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Designer Toys 101: How does a vinyl toy evolve from concept to production?

If you are new to this column, it is truly meant to be read from the beginning to the most recent.
Please start with the first installment, "What are Designer Toys?"

Earlier in this column we discussed how a toy actually was produced, but someone has asked me how an artist essentially pitches the piece to a manufacturer. Most artists can't produce vinyl or rotocast resin — rotocast being a term meaning that a small amount of the material is placed in a essentially a centrifuge and spun really quickly so that the material expands leaving a hollow center — thus these artists have to rely to manufacturing companies to handle these releases.

A primary example would be Kidrobot, the company that releases the Dunny platform. While the Dunny form itself is iconic and has collectors specific to it, the company must have designers contributing their talents in order produce the various and diverse designs essential to release.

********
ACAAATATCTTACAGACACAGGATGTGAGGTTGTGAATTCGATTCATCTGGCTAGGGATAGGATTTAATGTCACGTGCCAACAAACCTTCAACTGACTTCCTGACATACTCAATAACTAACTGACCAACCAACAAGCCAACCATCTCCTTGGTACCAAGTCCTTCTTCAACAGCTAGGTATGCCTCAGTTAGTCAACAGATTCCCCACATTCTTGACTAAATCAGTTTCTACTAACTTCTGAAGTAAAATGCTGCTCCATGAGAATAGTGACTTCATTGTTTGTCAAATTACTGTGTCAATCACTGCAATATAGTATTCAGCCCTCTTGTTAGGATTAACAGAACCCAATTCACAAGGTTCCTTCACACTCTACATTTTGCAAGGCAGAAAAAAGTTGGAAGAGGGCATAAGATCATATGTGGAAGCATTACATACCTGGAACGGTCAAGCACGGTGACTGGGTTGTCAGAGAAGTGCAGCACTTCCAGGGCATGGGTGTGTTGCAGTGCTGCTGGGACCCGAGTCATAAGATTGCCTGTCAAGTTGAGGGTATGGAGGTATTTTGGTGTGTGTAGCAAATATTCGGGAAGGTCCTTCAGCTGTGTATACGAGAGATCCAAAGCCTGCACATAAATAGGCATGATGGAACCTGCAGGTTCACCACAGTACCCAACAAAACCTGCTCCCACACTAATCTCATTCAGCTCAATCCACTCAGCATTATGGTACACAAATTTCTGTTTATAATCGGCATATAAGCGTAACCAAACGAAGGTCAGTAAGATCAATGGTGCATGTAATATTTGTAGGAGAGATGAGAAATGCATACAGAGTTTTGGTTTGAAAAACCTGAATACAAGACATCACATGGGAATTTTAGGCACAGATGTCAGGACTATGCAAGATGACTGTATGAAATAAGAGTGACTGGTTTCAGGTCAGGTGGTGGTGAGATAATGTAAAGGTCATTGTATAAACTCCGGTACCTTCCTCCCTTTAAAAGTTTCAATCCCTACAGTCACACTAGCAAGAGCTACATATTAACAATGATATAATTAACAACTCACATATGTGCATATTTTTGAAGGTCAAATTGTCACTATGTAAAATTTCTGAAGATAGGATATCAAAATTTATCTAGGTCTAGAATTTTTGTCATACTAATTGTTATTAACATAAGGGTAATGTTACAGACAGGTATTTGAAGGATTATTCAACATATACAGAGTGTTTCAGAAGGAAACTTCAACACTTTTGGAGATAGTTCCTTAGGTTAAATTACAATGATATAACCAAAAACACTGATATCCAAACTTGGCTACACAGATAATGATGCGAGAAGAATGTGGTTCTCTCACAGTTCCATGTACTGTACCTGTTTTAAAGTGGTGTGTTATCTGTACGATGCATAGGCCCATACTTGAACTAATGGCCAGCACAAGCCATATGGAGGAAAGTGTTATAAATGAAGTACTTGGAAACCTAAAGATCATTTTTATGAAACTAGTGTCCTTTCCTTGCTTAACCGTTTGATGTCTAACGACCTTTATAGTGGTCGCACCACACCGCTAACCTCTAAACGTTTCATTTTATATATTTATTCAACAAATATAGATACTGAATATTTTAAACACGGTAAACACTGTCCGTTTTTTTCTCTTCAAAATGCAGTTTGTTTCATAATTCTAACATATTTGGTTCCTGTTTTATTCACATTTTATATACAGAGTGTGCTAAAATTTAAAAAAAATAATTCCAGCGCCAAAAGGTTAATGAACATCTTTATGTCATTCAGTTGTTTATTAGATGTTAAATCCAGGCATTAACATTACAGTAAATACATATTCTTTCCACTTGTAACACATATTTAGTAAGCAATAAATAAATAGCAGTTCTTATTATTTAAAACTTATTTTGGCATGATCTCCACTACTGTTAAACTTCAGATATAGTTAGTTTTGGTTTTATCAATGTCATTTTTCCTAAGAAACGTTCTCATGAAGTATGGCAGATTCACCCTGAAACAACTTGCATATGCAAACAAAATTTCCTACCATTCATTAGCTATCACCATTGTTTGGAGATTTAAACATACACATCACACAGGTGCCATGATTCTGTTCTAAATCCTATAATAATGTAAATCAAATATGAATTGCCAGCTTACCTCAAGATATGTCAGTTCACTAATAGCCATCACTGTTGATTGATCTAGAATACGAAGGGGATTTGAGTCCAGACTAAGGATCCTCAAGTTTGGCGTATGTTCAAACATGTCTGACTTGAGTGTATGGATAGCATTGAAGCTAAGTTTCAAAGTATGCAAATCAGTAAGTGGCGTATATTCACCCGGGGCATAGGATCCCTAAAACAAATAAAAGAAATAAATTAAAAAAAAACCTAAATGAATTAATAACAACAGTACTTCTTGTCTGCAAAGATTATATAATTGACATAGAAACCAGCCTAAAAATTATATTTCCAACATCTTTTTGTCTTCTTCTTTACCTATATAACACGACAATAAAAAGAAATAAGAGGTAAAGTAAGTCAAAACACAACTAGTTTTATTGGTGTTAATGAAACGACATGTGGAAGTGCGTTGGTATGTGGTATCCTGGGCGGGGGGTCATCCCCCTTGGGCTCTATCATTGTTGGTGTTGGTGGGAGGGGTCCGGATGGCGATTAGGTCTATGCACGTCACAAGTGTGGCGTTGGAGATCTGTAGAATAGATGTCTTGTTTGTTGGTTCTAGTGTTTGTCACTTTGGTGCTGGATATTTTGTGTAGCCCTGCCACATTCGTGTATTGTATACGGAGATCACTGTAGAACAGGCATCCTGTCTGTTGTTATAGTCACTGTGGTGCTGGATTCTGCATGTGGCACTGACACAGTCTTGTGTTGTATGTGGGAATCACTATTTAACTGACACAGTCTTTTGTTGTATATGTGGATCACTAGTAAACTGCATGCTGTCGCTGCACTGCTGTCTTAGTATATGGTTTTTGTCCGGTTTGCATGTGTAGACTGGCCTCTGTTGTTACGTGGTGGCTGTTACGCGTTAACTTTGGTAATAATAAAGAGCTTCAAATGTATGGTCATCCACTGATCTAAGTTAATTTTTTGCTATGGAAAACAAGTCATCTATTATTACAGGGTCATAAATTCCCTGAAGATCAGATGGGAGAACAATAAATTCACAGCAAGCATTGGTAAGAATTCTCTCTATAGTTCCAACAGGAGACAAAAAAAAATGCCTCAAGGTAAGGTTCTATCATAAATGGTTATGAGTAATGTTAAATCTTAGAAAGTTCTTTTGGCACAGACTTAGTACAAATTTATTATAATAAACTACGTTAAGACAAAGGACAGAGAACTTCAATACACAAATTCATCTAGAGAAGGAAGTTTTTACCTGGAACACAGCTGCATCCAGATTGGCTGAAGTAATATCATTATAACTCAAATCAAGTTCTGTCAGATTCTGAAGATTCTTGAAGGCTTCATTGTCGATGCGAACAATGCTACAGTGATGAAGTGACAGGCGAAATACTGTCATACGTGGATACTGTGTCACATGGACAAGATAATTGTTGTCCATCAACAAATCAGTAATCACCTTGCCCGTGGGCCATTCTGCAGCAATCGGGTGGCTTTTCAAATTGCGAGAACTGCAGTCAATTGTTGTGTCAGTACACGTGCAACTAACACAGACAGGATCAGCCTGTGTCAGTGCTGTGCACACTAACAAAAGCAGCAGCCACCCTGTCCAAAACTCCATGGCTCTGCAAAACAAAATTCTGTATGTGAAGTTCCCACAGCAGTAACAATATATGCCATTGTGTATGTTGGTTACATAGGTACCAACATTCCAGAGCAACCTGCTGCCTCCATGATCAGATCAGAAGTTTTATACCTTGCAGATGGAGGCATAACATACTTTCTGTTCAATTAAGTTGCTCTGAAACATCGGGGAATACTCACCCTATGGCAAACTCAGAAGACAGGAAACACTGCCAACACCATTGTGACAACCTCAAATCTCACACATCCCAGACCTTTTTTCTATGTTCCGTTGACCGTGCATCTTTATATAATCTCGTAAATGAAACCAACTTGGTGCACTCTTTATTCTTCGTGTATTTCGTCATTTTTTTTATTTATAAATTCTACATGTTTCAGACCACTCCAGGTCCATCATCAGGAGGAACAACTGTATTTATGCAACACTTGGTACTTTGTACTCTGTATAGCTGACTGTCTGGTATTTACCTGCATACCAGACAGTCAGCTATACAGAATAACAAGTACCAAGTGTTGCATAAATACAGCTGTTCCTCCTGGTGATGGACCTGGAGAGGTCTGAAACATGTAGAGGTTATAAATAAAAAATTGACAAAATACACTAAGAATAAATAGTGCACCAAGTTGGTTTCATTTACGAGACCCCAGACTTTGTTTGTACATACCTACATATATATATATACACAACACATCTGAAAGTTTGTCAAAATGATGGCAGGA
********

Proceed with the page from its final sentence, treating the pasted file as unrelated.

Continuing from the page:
On the above left is an original custom that the artist Nikejerk created; not only was he pleased with the result but fans raved about it, so he crafted a design sheet (picture above right) to submit to Kidrobot.

A company like Kidrobot will receive a massive amount of these design sheets to sift through and choose from; sometimes it takes years from a design to move from being submitted to produced, if they ever do. But the judgement relies on the design sheet, showing what would be needed to execute the final piece as well as any additional elements to the base platform that would need to be added.

Next Week: What is Neo-Kaiju and Sofubi?

Designer toy used in this week's column was designed by Nikejerk using the Dunny format owned by Kidrobot.

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